At a costume-themed New Year’s Eve party at Nash’s colleague Jurgen Moser’s house on December 31, 1958, Nash and Alicia enter the house, causing a stir among the guests: Nash is “entirely naked” except for a diaper and a sash with the numerals 1959 written on it. Though by February of 1959, Nash will have deteriorated mentally, he seems to be in high spirits on New Year’s. Shortly thereafter, though, Nash begins to seem more “withdrawn,” and he begins ranting at people he encountered, sometimes about paranoid conspiracy theories about the government. His colleagues, though, take this as further evidence of the eccentricity for which he was already infamous.
Nasar carefully details the many warning signs that seem to show Nash on the brink of mental collapse. He begins to exhibit stranger behavior in public, becoming alternately paranoid and “withdrawn,” and excitable and exhibitionistic—clear signs that his mental state is quickly becoming precarious.
Nash is beginning to imagine that “men in red neckties” are following him around the MIT campus, flashing secret “signals” at him. He believes that these men are part of a “pattern,” a conspiracy against him. Nash begins to write to other mathematicians to inform them that “aliens from outer space” are ruining his career. Nash also write to the University of Chicago to refuse the offer of a prestigious chair, saying that he is “scheduled to become the Emperor of Antarctica” instead. MIT faculty members begin to realize that Nash is a “very sick man.”
Though Nash’s fear of “men in red neckties” is a fantasy, this delusion does not seem entirely far-fetched: government officials on the look-out for suspected Communists had policed MIT in the past. At first, Nash’s delusions seem to have some kind of a basis in reality, but they quickly become more unrealistic. Yet Nash seems to have lost his ability to think clearly and rationally, distinguishing fact from fiction.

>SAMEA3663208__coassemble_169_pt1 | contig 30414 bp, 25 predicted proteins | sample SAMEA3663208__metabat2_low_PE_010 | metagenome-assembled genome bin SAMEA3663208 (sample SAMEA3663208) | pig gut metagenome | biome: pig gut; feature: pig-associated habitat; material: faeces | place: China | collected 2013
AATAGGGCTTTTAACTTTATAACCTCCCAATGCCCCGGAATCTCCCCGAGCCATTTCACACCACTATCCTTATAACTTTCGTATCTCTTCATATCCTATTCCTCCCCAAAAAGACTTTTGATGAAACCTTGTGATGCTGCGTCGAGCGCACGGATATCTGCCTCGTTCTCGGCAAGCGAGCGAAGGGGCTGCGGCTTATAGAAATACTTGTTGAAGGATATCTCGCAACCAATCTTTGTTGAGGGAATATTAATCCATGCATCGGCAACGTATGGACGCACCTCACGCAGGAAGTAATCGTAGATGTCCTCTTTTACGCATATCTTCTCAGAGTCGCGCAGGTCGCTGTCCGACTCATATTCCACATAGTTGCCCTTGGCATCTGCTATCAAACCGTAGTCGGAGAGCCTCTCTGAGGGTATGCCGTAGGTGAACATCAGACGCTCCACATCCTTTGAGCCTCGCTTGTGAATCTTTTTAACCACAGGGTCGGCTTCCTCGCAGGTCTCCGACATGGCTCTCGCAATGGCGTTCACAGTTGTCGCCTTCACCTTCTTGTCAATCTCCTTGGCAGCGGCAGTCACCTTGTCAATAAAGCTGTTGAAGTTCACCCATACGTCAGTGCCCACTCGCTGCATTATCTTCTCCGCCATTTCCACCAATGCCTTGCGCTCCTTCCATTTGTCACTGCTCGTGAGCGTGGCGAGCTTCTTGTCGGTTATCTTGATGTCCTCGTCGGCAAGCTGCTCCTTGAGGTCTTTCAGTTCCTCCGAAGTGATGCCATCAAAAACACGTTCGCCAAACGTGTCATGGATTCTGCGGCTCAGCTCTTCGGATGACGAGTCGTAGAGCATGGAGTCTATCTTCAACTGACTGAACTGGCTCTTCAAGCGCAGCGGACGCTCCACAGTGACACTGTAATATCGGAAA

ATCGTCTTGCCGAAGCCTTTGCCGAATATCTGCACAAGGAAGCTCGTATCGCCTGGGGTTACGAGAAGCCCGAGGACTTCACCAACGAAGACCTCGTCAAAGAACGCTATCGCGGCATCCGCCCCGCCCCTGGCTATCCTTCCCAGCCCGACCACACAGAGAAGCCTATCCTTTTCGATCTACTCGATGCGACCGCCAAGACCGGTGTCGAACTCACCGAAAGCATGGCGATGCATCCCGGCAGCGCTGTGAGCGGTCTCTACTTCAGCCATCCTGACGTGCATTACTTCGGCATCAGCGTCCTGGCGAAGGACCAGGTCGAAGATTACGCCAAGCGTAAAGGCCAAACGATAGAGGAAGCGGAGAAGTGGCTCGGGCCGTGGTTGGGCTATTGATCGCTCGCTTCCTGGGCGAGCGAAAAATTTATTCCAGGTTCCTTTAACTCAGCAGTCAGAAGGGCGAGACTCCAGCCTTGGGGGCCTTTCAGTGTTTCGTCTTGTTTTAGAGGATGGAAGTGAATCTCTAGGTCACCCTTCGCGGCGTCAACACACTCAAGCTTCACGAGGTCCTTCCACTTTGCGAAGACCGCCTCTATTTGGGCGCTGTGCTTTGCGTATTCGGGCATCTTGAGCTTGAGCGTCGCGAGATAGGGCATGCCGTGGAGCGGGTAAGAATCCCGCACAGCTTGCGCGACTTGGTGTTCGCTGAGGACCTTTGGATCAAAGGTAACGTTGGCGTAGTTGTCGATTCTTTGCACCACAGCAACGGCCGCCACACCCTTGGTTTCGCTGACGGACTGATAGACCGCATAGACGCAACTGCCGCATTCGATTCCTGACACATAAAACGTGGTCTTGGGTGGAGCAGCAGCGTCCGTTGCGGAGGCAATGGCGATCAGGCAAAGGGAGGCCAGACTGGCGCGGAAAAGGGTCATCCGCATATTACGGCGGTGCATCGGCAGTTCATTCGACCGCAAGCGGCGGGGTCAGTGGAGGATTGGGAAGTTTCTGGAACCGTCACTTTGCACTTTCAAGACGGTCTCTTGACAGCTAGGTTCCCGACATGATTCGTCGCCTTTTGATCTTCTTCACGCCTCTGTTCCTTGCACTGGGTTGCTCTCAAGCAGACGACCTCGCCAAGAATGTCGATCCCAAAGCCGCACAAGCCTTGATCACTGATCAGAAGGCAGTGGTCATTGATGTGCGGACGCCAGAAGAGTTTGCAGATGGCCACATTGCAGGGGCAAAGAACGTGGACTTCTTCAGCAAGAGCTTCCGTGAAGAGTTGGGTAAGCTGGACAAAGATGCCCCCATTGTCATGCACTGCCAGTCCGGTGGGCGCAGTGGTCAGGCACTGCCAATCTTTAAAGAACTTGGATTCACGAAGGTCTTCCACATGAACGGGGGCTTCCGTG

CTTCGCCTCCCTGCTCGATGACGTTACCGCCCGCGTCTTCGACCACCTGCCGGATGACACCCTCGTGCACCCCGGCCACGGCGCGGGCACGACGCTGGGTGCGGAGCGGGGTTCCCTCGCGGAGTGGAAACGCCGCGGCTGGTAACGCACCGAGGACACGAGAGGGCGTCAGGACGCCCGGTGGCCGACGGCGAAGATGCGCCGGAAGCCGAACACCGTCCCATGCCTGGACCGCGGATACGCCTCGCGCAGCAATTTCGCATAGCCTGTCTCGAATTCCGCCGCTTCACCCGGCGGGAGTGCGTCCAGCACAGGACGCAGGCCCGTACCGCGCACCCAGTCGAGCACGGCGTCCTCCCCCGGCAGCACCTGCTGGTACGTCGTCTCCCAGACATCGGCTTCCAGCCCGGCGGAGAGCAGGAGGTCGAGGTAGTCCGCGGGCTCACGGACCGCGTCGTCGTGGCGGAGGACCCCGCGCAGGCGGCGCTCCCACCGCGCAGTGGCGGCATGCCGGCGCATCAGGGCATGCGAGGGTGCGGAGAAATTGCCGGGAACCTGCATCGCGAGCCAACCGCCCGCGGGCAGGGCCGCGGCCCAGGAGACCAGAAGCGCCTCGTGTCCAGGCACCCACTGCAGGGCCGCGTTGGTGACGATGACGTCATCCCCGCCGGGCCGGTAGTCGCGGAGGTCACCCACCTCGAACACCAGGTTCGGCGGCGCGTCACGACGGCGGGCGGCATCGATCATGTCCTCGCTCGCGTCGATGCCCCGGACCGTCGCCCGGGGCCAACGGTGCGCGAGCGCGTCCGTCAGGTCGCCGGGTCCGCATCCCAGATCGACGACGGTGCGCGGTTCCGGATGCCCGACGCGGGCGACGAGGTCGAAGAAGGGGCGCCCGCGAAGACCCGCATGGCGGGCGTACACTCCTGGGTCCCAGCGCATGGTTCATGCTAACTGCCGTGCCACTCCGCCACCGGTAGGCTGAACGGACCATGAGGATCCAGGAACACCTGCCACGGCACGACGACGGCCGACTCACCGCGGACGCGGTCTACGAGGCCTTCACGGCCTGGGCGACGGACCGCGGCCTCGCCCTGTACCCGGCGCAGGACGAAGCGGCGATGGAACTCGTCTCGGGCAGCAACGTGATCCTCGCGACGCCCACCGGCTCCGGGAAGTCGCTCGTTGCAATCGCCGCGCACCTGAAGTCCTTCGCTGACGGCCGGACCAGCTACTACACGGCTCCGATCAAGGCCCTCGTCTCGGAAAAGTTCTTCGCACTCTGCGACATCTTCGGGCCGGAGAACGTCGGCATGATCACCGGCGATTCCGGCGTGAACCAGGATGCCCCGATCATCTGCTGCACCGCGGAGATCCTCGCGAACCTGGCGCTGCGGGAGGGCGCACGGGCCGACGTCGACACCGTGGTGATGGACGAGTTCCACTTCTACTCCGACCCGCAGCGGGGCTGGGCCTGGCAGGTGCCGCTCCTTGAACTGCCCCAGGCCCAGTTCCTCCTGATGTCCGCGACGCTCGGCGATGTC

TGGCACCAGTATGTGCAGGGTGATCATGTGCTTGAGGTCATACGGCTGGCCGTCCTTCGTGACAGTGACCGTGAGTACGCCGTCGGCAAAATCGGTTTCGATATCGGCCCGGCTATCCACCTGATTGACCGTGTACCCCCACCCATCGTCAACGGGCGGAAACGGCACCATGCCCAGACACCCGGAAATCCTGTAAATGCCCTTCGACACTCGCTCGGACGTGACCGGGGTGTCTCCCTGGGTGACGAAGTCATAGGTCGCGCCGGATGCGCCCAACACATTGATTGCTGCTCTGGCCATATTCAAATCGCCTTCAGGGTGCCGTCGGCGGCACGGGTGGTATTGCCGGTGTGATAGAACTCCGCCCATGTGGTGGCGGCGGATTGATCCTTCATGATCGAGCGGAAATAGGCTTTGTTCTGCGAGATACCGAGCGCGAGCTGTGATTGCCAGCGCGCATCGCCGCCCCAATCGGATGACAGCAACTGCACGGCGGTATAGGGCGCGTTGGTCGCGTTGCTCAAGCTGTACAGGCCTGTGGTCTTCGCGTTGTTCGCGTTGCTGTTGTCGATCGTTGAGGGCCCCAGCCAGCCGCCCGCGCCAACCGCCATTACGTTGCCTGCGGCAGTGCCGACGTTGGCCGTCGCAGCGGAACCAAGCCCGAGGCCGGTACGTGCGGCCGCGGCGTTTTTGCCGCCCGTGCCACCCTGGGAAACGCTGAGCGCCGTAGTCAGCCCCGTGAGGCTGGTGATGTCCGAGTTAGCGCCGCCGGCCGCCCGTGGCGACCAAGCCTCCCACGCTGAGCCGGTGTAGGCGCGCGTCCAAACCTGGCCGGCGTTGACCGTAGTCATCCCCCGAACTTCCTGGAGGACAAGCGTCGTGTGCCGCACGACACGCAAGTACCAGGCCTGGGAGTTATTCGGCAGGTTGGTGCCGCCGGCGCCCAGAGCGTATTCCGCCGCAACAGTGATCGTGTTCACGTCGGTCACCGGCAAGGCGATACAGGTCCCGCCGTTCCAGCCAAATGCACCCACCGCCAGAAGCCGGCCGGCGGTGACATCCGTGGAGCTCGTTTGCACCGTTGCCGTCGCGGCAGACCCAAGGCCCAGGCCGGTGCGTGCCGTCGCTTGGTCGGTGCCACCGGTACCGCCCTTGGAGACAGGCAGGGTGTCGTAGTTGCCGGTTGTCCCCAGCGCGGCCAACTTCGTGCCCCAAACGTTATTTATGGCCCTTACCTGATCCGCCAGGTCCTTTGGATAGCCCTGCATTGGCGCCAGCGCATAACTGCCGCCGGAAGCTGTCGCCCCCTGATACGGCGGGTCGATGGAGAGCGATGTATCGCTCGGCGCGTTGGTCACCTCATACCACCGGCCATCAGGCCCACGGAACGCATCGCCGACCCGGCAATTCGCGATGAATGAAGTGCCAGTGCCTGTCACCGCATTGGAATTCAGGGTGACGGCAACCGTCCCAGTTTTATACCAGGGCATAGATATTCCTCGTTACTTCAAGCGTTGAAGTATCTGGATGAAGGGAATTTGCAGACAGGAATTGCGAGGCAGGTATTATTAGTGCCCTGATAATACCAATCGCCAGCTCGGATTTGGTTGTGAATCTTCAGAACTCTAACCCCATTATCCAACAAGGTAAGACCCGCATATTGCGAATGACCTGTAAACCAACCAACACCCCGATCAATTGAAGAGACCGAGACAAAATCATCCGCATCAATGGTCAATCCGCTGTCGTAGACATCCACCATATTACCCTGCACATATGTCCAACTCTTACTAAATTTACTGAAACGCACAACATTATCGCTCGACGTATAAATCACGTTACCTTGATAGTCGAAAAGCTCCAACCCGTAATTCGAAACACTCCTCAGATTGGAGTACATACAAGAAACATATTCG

In the middle of a MIT lecture given by Eugenio Calabi, a member of the Institute for Advanced Study, Nash interrupts with nonsensical comments about being on the cover of Life magazine: he claims that he had been disguised as Pope John XXIII. Calabi, who knows Nash from Princeton, continues lecturing without acknowledging Nash’s comments. On February 28, Nash is scheduled to give his own lecture, sponsored by the American Mathematical Society, at Columbia University in New York City. The mathematicians who gather for the lecture quickly realize that Nash’s words aren’t fitting together: the math is “lunacy.” Later, Nash delivers a similarly “disastrous” lecture at Yale.
Nash’s string of “disastrous” lectures is the first clear sign that he is losing his grip on reality. Though his colleagues take notice of his mental decline, they are not immediately alarmed: Nash is well known for his eccentric behavior, though his personality has never before seemed to negatively affect his skills as a mathematician.